2011 Lodge Team

The new guides for the 2011 season at Graham’s Port Lodge have begun their training in Vila Nova de Gaia.  Last week they were in the Lodge, simply watching and listening as the veteran guides went about their work.  This week, the training gets serious.

Paul Symington, far right, welcomes the new Lodge team to Graham's

9:00 Monday morning the Lodge team reported to the head office of Graham’s for breakfast with the boss, Paul Symington, and the start of formal training sessions about Graham’s and their responsibilities.

Paul welcomed the group and spoke about Graham’s heritage and the Symington family:  their passion for Port, the family’s 13 generation heritage in the Port trade, and their commitment to the Douro.

Paul went on to impress upon the new guides the importance of their role, as ambassadors for Graham’s.  There are many excellent wines out there, however Paul emphasised it is up to our guides to represent Graham’s and make clear to our visitors all the qualities that makes Graham’s unique among port wines.

Next, Joe Alvares Ribeiro, Director for Tourism, made a presentation to the group about Graham’s core values, not just rattling off the words, but providing concrete examples of how, in our day to day business, Graham’s lives up to its values of Quality, Family, Innovation, Terroir and Leadership.  He then moved on to list Graham’s expectations of the guides.  Above all:  smile!

The morning concluded with a presentation by Henri Sizaret about Graham’s marketing strategy, and a tour of the offices.

The blogger has joined the team for their training this week and will be reporting regularly on the activities and progress of the new guides.  Stay tuned!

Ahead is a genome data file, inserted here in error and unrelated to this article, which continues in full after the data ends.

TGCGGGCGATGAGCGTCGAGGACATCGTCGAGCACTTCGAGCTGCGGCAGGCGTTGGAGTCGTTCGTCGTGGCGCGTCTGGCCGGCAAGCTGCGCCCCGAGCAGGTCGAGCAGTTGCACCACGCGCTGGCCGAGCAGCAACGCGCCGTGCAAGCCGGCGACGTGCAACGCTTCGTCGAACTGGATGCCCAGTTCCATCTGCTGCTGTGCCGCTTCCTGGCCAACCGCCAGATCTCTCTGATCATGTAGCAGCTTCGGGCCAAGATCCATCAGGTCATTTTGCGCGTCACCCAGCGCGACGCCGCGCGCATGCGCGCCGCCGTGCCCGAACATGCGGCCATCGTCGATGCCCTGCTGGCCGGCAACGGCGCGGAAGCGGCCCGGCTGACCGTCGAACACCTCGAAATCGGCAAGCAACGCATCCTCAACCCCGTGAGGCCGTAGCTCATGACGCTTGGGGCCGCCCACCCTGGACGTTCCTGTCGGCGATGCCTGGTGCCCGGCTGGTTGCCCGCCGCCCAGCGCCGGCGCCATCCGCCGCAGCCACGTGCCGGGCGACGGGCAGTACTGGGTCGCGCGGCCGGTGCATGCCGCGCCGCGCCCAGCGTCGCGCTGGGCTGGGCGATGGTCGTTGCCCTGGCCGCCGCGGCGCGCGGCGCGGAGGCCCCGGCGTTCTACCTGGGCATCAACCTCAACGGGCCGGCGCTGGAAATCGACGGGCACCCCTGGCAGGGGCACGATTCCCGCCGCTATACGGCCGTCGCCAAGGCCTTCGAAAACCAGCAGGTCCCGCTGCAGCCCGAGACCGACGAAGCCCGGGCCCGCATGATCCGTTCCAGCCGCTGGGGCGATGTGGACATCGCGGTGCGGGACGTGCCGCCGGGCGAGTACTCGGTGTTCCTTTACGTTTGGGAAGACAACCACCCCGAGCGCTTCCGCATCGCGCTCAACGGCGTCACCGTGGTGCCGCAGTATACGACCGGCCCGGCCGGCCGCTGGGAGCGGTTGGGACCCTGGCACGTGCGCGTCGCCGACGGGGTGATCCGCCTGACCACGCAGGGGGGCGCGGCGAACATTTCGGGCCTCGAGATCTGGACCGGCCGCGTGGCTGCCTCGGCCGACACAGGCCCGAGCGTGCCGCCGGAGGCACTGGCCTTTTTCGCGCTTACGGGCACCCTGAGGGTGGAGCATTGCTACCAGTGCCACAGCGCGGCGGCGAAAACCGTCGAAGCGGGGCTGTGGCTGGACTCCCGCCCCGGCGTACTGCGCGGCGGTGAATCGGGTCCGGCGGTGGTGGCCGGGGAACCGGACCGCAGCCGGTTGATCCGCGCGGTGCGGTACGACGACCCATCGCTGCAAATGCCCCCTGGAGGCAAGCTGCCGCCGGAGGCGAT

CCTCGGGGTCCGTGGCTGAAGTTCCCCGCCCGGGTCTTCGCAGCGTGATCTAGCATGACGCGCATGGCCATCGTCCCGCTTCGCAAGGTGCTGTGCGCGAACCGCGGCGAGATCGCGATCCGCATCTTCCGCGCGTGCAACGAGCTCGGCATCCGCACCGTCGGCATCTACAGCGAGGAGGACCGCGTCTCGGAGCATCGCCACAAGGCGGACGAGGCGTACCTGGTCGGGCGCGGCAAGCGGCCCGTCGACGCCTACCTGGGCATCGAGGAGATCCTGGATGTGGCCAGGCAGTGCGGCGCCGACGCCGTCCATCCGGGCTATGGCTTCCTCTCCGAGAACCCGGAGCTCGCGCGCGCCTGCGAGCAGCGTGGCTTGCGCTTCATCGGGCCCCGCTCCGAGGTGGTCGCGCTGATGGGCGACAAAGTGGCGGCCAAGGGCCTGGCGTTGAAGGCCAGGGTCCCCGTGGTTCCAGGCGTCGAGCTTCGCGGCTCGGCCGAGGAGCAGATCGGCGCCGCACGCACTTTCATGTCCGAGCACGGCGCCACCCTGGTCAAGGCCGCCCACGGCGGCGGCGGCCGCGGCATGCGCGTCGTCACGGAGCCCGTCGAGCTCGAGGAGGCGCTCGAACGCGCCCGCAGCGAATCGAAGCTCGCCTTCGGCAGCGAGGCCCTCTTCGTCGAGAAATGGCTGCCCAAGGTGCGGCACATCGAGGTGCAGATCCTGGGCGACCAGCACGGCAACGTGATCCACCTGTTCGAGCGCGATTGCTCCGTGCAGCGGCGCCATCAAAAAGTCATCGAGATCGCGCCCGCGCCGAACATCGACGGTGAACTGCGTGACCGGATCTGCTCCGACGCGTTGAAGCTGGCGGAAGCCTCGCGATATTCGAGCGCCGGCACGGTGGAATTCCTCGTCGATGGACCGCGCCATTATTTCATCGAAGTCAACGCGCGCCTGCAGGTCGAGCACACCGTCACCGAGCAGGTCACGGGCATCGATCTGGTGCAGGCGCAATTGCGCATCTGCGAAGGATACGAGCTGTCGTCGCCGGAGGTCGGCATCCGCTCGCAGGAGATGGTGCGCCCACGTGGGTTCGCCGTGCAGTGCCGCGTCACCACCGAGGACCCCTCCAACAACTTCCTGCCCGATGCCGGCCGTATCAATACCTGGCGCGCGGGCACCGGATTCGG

2 thoughts on “2011 Lodge Team”

  1. Over 20 years ago I purchased 2 bottles of W & J Graham & Co Port which was a Tawney aged more than 40 years. I have kept these for special occassions such as my first grandchild that was recently born. I brought a bottle upstairs to open and while looking at it I could see quite a few flakes in it. I believe the bottle did not have noticable flakes when I purchased it but I can’t be sure. My question is if I decant the bottle is the port still of the same wonderful taste or have I left it too long and it has broken down. I paid well over 100 dollars canadian each when I bought these bottles and I was hoping I did not ruin them by keeping them too long. They have always been in a drk cool place. Thank you for your time………….Rene

    1. Rene, I am very sorry to tell you the wines have been left too long; if your wine merchant advised you to age your Tawny Port he misinformed you. Tawny Ports are aged in wooden casks and only bottled when they are ready to drink – they are not meant to be aged in bottle. I am so sorry.

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